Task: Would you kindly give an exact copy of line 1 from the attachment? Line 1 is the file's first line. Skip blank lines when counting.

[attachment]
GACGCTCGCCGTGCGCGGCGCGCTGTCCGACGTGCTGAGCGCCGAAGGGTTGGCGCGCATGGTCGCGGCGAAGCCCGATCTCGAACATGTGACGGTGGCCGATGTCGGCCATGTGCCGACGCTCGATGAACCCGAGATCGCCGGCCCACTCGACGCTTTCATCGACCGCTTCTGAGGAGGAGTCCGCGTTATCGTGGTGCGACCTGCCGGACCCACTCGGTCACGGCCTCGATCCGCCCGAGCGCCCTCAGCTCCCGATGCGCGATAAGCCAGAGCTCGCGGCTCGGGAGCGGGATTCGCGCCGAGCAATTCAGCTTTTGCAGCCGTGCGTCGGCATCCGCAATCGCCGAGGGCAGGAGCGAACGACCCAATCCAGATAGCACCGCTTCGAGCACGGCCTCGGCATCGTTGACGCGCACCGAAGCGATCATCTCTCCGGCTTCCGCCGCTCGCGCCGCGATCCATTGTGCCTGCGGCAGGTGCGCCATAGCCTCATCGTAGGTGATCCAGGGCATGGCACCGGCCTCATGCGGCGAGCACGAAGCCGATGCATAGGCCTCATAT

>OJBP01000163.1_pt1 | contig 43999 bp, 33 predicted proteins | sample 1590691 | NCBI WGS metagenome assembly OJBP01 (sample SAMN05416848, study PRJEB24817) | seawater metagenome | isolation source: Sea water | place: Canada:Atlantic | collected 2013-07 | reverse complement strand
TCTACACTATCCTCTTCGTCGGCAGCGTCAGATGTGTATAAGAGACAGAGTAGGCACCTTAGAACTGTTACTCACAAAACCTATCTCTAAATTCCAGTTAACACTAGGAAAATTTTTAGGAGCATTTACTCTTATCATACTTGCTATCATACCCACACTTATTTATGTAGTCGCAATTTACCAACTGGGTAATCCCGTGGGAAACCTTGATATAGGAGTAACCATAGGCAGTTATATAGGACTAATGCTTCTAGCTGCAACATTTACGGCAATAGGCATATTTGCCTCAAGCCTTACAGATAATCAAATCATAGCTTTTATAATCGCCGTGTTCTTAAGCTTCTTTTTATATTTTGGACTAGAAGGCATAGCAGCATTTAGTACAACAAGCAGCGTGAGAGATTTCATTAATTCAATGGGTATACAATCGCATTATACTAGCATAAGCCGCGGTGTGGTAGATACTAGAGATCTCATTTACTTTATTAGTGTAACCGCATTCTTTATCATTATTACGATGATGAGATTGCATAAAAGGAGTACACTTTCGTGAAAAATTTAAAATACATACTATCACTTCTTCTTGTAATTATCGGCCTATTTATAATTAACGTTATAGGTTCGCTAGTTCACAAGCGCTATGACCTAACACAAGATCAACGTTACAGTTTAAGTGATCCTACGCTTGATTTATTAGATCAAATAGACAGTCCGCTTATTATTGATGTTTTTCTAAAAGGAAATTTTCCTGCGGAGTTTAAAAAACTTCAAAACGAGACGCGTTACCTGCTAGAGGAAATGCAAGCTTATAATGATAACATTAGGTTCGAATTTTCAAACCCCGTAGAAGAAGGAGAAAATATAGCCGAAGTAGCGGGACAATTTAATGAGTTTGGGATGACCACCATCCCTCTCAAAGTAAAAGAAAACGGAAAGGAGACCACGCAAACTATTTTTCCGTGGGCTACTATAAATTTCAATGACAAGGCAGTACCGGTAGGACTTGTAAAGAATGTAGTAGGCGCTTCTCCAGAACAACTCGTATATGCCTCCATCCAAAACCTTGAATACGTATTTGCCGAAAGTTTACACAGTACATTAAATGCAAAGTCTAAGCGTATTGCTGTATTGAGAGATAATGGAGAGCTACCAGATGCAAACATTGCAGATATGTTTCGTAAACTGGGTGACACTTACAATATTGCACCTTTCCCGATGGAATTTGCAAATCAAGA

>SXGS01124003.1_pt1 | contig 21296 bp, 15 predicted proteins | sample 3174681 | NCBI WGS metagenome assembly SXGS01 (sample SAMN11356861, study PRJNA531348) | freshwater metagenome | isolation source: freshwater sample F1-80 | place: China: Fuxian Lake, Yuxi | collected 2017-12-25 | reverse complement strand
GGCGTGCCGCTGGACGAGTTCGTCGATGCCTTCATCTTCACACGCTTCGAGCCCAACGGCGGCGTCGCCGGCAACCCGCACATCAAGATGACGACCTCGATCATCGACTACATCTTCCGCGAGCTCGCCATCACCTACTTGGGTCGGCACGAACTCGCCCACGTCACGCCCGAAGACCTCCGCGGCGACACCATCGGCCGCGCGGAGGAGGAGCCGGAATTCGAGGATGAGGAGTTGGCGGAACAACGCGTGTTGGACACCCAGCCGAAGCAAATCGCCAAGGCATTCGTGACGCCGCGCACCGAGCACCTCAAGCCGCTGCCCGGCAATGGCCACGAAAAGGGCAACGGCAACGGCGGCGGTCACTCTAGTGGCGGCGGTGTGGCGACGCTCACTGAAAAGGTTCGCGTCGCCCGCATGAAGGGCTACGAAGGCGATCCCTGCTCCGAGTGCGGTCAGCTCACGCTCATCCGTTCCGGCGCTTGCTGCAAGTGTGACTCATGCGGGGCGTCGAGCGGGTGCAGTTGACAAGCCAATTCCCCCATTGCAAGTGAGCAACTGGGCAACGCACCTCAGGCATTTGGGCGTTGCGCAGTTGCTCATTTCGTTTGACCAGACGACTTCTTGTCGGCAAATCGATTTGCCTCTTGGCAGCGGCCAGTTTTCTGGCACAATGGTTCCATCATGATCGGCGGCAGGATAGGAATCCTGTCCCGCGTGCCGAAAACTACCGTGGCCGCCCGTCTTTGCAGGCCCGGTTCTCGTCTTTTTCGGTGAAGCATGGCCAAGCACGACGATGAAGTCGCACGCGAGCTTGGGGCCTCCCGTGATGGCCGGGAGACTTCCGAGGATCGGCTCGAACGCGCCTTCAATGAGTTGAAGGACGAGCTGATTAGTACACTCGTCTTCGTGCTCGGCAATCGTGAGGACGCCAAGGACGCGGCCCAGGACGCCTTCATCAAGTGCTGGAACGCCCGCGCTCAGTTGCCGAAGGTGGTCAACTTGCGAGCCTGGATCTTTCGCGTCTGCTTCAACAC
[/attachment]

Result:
GACGCTCGCCGTGCGCGGCGCGCTGTCCGACGTGCTGAGCGCCGAAGGGTTGGCGCGCATGGTCGCGGCGAAGCCCGATCTCGAACATGTGACGGTGGCCGATGTCGGCCATGTGCCGACGCTCGATGAACCCGAGATCGCCGGCCCACTCGACGCTTTCATCGACCGCTTCTGAGGAGGAGTCCGCGTTATCGTGGTGCGACCTGCCGGACCCACTCGGTCACGGCCTCGATCCGCCCGAGCGCCCTCAGCTCCCGATGCGCGATAAGCCAGAGCTCGCGGCTCGGGAGCGGGATTCGCGCCGAGCAATTCAGCTTTTGCAGCCGTGCGTCGGCATCCGCAATCGCCGAGGGCAGGAGCGAACGACCCAATCCAGATAGCACCGCTTCGAGCACGGCCTCGGCATCGTTGACGCGCACCGAAGCGATCATCTCTCCGGCTTCCGCCGCTCGCGCCGCGATCCATTGTGCCTGCGGCAGGTGCGCCATAGCCTCATCGTAGGTGATCCAGGGCATGGCACCGGCCTCATGCGGCGAGCACGAAGCCGATGCATAGGCCTCATAT